The Wall Street Journal report, “Doctors Oppose Giving Commission Power Over Medicare Payments” by Jacob Goldstein that featured President Obama’s Budget Director Orszag explaining the creation of a commission to determine fees for physicians continues to perpetuate the flawed path to health reform our president has begun to walk. Before paying for something, we usually ascertain what we are buying. In the instance of setting fees for medical care, most of us do not know what we are buying and then we constantly complain it costs too much.
It appears that shifting Medicare reimbursement out of the hands of Congress is a good thing to do because it removes one of many conflicts of interest that continue to drive up the cost of healthcare. Some highly paid medical specialists and the American Medical Association (AMA) are lobbying against this proposal because highly paid specialists are the ones who will be most financially affected by the proposed commission. Certain highly paid Specialists are the one group of physicians that can still afford to belong to the AMA. Insurers pay fees to the AMA for providing the nomenclature for the code books they use for claims administrative payments making insurers customers of the AMA.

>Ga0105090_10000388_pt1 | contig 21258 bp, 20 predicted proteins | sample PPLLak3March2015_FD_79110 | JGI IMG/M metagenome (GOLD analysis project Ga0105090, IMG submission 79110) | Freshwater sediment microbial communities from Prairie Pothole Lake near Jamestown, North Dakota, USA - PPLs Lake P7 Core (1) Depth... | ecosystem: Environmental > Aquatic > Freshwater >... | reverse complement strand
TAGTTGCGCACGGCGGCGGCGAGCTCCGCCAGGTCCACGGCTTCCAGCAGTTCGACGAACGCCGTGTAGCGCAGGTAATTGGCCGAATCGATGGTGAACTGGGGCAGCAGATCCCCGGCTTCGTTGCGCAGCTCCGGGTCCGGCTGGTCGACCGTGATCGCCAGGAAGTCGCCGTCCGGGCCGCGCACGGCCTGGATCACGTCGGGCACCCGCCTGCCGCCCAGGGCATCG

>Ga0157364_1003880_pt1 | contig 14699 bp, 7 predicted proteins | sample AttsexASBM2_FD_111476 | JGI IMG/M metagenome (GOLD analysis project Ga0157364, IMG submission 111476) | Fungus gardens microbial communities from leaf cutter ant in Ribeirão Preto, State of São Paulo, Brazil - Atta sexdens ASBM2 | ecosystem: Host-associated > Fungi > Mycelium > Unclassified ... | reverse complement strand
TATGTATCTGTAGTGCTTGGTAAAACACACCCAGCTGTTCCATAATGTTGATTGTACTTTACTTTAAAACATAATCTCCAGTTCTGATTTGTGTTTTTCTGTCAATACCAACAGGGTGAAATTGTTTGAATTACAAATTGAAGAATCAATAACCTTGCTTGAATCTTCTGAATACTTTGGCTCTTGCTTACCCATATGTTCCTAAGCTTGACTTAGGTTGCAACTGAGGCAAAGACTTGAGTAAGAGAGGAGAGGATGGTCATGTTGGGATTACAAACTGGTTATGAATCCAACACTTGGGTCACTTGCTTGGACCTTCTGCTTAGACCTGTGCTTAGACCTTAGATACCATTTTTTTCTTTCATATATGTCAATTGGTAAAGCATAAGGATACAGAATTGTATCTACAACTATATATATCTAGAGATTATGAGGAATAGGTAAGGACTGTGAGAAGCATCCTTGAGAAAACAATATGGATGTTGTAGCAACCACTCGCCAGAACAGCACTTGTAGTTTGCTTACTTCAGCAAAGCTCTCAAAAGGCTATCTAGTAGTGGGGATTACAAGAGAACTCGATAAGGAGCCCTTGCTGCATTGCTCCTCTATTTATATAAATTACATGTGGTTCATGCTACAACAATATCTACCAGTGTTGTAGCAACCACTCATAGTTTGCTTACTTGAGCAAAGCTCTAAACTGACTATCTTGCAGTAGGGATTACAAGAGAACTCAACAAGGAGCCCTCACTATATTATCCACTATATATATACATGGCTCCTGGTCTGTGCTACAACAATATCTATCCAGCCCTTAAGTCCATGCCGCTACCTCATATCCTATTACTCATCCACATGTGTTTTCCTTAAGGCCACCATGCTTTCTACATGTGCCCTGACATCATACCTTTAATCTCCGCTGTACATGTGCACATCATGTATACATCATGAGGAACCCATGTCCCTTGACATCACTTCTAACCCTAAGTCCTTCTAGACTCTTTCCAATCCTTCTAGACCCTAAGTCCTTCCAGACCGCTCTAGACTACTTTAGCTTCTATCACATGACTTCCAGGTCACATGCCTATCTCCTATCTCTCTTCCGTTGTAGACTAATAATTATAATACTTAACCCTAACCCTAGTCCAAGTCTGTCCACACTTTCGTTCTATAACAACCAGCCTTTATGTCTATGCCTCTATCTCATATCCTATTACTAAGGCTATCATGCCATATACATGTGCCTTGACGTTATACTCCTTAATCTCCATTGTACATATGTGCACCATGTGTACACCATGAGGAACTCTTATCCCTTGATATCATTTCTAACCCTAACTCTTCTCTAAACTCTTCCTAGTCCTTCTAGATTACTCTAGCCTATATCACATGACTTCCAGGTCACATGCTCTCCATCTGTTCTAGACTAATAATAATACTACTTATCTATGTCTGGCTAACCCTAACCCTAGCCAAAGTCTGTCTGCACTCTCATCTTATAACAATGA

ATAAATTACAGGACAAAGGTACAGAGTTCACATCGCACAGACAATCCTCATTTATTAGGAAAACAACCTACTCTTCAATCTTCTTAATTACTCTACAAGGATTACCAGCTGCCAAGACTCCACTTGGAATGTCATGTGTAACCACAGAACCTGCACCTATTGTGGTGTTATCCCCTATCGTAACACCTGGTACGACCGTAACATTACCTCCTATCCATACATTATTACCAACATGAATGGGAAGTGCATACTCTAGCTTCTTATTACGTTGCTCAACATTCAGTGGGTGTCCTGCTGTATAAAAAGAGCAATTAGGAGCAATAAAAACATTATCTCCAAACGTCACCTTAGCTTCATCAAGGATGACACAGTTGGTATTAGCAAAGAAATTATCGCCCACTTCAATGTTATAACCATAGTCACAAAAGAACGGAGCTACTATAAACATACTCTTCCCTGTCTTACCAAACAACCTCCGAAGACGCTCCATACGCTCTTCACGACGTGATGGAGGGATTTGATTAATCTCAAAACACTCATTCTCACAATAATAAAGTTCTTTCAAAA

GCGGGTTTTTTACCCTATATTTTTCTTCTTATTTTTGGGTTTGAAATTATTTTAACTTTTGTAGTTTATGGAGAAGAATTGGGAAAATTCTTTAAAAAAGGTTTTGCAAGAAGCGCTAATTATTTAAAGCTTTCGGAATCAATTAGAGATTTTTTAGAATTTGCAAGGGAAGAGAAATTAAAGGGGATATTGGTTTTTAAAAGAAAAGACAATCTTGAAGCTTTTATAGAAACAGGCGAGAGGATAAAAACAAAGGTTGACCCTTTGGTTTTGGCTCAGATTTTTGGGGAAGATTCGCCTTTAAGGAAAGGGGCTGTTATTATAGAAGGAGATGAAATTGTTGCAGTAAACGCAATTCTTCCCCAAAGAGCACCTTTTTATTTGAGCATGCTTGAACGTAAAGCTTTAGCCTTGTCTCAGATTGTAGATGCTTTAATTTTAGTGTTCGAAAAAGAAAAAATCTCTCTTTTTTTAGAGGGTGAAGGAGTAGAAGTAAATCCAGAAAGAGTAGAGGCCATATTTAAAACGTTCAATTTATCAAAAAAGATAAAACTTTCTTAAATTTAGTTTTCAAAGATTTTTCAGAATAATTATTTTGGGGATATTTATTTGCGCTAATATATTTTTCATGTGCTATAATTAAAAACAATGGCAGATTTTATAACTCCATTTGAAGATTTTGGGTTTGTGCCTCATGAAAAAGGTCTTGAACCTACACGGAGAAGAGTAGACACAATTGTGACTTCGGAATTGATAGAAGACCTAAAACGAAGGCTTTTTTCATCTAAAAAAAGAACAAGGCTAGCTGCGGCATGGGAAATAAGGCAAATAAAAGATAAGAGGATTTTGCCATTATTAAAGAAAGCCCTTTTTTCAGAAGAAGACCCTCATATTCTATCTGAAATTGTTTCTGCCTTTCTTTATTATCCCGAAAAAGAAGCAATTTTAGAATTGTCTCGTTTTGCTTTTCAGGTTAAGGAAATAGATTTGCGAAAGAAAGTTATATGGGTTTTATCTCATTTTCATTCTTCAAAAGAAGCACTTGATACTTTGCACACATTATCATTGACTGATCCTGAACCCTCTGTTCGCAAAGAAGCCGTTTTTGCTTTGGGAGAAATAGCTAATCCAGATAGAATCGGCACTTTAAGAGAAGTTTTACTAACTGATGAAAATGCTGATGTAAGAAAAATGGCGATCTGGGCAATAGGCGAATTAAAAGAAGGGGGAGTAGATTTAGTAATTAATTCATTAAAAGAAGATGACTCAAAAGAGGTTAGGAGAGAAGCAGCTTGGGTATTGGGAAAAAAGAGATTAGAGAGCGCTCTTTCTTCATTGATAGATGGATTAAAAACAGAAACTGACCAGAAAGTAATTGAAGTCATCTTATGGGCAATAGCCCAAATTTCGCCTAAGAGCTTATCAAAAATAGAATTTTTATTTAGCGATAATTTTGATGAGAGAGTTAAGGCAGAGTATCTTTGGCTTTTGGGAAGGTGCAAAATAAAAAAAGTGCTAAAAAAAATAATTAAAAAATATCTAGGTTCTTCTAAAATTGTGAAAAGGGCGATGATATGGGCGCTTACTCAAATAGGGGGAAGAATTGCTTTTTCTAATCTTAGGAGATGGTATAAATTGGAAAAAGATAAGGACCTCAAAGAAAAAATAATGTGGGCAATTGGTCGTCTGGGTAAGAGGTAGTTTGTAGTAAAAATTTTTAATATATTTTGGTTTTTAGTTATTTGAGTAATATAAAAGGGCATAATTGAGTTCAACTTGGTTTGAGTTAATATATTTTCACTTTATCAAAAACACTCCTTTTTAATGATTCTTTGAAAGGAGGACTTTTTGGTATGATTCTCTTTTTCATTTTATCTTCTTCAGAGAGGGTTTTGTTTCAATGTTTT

Congressmen are reluctant to change the method of adjusted per capitation payment for medical services by region because they depend on political support especially from hospitals and doctors in regions that receive higher Medicare reimbursements.
The Dartmouth Atlas of Health Care http://www.dartmouthatlas.org/ has long confirmed variation of medical spending by regions in the United States is not due to medical care quality or to medical care need by region. Rather, this “small area variation” is due to differences in medical practice performance, i.e. the quality of care. These variations exist not only in widely disbursed geographic regions, but also among practicing physicians within the same hospital staff and by hospitals in the same community. Our current reimbursement system rewards each region based on medical spending, not on quality of care.
The idea of making all physician payments more equitable, based on performance and across specialties and populations is important. However, when the President highlights the importance of the discussion by proposing a new commission about payment mechanisms, we are distracted from the single most important focus for public discussion: What are we getting for what we are paying when it comes to health in America?
Preoccupation with reforming health through administrative change will not reform health care unless a new strategy is invoked that provides all of us regularly reported useful knowledge about what we are purchasing… before we pay for it.
The Health Gadfly